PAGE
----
It is very clear that this time of year was of vital importance to the Ancient Pagans. We know this because there are quite a lot of monuments designed with the sun's placement in mind. In Ireland there are many Neolithic mounds that have the openings lined up so that the light pours into the building only during the equinox. The famous Angkor Wat Temple of Cambodia faces the rising Vernal Equinox sun. The Mayans built many of their temples so that the light would shine on them a certain way during the equinox. The spiritual significance of the Vernal Equinox can also be found in mythology all over the world, and trying to retell it all will take forever.

There are a number of spring festivals celebrated today. Aside from Ostara there's Nowruz (the Iranian New Year's celebration), Sham El Nessim (an Ancient Egyptian holiday still celebrated in that country), Vernal Equinox Day (a Japanese holiday), and Disablot (a holiday from Norse Paganism). Many cultures celebrate the New Year on the Vernal Equinox. Today is also World Storytelling Day, a global celebration in the art of oral storytelling.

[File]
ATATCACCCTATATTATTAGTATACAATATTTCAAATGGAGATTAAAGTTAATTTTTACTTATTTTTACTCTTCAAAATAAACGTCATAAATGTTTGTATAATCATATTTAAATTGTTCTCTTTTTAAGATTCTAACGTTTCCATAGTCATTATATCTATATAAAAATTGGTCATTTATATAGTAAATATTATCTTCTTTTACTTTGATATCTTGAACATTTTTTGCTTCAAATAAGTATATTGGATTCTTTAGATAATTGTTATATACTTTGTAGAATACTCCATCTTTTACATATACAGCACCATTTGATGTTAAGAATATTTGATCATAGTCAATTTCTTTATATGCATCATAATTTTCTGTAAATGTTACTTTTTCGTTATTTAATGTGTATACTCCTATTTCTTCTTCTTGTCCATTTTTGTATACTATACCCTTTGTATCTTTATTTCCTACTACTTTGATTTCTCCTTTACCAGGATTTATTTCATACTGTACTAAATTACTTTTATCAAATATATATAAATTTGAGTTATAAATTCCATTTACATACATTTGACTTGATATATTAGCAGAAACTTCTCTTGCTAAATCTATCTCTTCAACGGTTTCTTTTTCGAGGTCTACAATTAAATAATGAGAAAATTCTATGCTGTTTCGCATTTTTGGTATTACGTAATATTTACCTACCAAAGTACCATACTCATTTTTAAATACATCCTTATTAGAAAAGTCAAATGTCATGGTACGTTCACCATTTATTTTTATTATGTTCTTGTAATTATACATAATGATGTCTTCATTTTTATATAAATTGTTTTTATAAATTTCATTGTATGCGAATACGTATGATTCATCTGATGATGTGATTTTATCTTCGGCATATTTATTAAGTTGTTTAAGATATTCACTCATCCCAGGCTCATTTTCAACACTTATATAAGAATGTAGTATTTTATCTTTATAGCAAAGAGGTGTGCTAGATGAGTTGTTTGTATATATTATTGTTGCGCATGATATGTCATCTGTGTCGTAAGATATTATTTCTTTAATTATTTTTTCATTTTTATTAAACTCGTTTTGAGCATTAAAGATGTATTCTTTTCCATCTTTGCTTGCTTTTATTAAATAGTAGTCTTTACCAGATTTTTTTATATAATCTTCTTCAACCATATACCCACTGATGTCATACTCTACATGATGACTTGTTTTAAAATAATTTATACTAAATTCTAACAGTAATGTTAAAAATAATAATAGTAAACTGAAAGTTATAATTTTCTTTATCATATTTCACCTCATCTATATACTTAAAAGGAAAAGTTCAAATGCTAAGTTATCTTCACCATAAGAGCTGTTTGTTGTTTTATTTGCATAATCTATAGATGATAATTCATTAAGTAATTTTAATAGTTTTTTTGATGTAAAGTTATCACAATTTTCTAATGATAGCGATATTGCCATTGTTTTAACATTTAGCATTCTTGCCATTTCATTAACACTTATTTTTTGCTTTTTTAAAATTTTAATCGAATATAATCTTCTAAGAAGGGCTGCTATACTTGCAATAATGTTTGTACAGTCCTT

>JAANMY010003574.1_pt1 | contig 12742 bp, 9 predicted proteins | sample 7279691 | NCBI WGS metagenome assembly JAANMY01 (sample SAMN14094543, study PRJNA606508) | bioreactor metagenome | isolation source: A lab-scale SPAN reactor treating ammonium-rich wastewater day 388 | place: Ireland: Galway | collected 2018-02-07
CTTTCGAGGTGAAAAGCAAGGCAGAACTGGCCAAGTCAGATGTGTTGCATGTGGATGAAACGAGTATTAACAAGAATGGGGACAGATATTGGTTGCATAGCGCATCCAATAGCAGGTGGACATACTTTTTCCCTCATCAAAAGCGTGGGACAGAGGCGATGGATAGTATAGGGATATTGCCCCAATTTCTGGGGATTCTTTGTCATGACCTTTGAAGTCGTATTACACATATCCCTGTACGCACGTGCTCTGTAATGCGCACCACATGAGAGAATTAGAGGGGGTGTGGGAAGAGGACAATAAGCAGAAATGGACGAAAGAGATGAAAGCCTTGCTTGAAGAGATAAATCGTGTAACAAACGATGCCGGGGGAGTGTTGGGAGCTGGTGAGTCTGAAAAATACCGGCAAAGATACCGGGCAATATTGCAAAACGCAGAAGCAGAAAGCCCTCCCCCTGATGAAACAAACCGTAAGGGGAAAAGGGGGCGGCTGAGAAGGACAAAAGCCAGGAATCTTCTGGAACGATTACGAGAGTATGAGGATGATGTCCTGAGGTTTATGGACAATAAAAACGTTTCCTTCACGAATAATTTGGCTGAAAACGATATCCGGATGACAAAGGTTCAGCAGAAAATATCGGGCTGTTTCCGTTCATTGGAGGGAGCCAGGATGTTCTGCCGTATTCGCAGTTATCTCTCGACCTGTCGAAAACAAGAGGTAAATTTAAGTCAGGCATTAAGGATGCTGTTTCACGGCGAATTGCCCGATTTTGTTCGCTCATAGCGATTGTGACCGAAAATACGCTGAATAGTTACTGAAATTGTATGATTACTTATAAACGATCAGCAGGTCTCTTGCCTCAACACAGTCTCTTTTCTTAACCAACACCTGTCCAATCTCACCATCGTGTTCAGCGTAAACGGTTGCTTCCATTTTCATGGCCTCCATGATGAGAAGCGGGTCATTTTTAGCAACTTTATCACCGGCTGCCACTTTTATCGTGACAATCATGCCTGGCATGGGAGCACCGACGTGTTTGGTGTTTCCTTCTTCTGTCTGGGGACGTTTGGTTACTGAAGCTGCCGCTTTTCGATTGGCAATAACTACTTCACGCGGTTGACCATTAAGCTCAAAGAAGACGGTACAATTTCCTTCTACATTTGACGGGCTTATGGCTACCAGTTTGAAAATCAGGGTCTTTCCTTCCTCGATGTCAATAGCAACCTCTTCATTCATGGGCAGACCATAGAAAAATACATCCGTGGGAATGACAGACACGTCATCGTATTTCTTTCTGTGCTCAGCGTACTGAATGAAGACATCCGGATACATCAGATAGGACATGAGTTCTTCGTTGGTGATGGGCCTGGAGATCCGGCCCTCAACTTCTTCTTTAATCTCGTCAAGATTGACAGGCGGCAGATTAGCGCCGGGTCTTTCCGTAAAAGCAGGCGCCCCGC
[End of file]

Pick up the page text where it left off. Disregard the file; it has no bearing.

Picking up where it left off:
Equinox has never been a common name in the United States. It probably has less of a chance of being used than Solstice. For one, it's the name of a rather successful gym chain here in the United States. Secondly, when I hear the name Solstice I immediately think "girl," and people tend to be slightly more adventurous with girls names. Equinox makes me think "boy" and people are usually not so daring for their sons.

Personally I'm more likely to use Nox, but I still like the idea of using Equinox. It interests me, and I like names that interest me.


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Sunday, March 17, 2013


To those who celebrate it, Happy Saint Patrick's Day! Although the holiday doesn't mean much to me anymore, it's an appropriate time to profile this Irish beauty.

Maeve (pronounced "MAYV," but I've also heard "MAY-vee") is derived from the Irish Gaelic name Medbh, meaning "she who intoxicates." And yes, this is where the word "mead" comes from. This moniker is very important to Irish legend. This name is well known for being worn by a powerful Pagan warrior queen.